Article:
Copyright (c) 2021, Marc A. Borrelli

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We all know that a large amount of business has moved online, but many companies have yet to fully pivot to the point they can provide both information and delivery of their products and services in an online format that meets or exceeds their customers’ expectations. During a recent conversation with an executive of a training company, he was discussing how they working to move all their training online, but dealing with the challenges of how to deliver it in a way that the attendees got its full and would enjoy the experience. In my own business, I know many clients are getting tired of Zoom calls and want to return to in-person meetings, but only when it is safe. The challenge is how to make it interesting and keep people engaged?

If we look across the economy, many industries are finding the delivery of, and demand for, their products are changing. We all experienced the toilet paper shortage when the lockdown started. Why? From my understanding, the toilet manufacturers had most of their production set up to service commercial clients, the biggest users. However, with the lockdown all that commercial demand transferred to residential demand, which the manufacturers were not set up to produce or deliver.  Likewise, with the liquor business were sales were transferred from restaurants to retail, again disrupting supply chains.

A recent article in Bloomberg noted that:

  • SK-II beauty brand produced by Procter & Gamble Co. has seen sales decline by double digits. The reason, most sales were done at airport duty-free shops. With travel effectively on hold, the airports are empty and no one is buying. Thus the delivery needs to change.
  • Mondelez International Inc. said that sales at its gum and candy division plunged 33% primarily due to falling sales of gum. Why? Gum consumption is very dependent on people being away from their homes. It is used to freshen breath for meetings or first dates – activities have been effectively halted for the moment. Thus, demand has evaporated.
  • Starbucks announced that U.S. traffic slumped 52% from a year earlier; however, the average total bill, rose 25% over the same period. The reason was that shops were closed and people are not out, but when they are they are bundling orders for everyone at home. While bundling of orders makes the economics of delivery orders more attractive, it requires skill to allocate labor and tailor operations to ensure big-batch orders are fresh and hot.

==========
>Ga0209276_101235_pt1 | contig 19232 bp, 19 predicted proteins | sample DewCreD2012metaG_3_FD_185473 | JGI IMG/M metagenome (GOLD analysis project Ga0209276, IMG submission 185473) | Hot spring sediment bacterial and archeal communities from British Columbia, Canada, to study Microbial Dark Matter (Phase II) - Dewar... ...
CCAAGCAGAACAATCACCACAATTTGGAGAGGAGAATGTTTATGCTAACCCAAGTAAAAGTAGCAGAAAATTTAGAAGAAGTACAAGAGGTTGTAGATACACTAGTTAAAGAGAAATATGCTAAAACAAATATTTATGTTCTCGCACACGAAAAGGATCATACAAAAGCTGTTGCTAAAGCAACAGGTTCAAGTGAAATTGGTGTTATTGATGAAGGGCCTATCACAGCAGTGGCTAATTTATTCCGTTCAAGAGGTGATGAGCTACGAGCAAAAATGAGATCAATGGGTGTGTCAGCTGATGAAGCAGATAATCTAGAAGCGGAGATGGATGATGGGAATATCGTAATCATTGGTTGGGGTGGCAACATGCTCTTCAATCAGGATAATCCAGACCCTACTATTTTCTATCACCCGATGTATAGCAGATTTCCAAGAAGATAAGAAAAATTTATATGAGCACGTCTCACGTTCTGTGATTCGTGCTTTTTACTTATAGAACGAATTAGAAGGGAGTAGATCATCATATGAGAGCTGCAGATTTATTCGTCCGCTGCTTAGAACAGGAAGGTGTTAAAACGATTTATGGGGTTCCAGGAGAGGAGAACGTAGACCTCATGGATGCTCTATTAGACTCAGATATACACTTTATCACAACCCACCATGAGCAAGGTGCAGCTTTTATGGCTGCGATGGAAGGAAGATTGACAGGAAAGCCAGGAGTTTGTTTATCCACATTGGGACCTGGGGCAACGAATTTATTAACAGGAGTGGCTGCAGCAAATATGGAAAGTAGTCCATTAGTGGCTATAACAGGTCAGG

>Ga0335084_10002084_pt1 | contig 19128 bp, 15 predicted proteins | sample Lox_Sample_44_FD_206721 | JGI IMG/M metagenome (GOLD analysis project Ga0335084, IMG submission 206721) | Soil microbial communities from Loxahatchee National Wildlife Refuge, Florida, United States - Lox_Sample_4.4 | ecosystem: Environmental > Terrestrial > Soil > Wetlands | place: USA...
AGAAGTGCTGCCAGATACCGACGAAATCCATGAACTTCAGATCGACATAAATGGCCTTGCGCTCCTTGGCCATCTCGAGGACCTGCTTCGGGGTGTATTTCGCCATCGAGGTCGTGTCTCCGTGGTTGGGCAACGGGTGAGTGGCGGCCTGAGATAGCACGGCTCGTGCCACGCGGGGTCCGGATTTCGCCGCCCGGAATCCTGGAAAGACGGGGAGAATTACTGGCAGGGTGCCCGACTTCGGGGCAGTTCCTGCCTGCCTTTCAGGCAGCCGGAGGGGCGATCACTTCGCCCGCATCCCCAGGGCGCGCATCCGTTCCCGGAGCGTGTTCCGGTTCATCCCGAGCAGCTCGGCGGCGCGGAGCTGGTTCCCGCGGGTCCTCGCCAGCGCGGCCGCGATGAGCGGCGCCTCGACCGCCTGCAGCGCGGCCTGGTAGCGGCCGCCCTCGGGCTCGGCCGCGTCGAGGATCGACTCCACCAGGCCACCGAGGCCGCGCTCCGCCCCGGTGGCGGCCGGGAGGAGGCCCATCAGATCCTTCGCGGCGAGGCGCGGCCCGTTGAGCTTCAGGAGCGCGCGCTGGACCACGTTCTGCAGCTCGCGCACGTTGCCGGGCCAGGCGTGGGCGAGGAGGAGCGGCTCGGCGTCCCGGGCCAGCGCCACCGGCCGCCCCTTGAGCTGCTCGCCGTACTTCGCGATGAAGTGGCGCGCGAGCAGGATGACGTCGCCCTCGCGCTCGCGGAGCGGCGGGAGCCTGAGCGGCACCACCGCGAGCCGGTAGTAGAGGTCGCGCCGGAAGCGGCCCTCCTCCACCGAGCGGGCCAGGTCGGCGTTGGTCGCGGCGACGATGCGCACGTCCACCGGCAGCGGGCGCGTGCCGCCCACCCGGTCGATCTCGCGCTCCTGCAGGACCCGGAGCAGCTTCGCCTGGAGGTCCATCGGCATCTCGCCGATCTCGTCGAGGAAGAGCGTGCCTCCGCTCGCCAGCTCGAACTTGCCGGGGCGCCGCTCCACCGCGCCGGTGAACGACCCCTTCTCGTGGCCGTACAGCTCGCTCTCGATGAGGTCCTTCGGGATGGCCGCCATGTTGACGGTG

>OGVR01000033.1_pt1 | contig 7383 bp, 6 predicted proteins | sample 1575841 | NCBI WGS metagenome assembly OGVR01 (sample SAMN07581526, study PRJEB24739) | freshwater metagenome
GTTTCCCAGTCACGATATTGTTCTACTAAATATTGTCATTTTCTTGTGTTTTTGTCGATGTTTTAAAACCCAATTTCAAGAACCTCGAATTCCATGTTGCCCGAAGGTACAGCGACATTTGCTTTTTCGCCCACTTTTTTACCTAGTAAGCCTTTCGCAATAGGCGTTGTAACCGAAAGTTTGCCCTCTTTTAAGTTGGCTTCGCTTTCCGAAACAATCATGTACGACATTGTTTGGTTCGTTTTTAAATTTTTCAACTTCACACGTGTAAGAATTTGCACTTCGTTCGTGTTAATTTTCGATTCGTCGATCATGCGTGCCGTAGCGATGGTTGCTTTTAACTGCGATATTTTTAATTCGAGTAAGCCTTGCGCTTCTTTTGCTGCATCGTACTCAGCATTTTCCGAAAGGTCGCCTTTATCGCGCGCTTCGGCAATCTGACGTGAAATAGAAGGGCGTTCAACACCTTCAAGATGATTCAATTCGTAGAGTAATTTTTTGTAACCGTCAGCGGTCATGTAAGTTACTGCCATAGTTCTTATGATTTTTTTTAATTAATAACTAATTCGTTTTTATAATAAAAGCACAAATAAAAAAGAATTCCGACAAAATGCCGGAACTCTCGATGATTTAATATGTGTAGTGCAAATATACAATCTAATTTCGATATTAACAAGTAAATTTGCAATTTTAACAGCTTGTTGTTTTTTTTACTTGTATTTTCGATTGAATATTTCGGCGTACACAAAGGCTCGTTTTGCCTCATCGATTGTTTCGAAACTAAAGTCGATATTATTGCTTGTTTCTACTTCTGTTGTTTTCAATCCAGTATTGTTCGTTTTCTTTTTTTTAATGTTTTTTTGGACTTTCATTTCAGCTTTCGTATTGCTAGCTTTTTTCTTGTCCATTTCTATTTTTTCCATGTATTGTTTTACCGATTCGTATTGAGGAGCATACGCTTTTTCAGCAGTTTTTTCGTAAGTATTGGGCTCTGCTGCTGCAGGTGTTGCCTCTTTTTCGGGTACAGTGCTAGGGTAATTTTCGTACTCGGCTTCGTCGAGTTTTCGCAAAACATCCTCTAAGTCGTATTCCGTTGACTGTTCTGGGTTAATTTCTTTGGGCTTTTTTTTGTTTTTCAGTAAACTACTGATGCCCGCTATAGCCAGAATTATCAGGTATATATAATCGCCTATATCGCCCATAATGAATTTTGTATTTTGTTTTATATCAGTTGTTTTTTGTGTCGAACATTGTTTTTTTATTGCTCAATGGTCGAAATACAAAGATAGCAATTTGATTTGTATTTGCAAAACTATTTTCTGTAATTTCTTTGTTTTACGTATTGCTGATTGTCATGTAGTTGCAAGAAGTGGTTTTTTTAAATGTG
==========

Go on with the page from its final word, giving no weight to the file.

• Molson Coors Beverage Co. reported revenue down 23% over last year. During the COVID period, party-friendly kegs sales disappeared; however, sales of 12-ounce cans exploded. The issue for Molson was getting enough aluminum for the cans to meet demand, which causes the fall in revenue. The company is working with suppliers to ensure the availability of the packaging materials needed to accommodate the stay-at-home lifestyle.
  • As we all know U.S. tourism has been hit badly with COVID, but this is taking a toll on many retailers that have tourist-centric locations, e.g. Tiffanies and Macys on Fifth Avenue. However, it is also affecting stores like Carter’s Inc., the baby, and kids’ clothing chain that has seen tourist-centric locations revenue fall by 20% while non-tourist centric locations saw a rise in revenue of 15%. The issue for Carter’s is that tourist-centric locations account for about 20% of revenue. Thus the company is facing issues with delivery and is working closely with retailers like Wal-Mart, Target, and Amazon.com to help offset the decline.

Therefore, if you are experiencing either an increase or fall in revenue, spend time to understand why? Is it that customer tastes/requirements or channel delivery has changed and plan accordingly. As I have said before, I expect us to be living with COVID for at least a year, so be prepared for the long haul and recognize that many customers’ behavior changes may not revert when it is all over.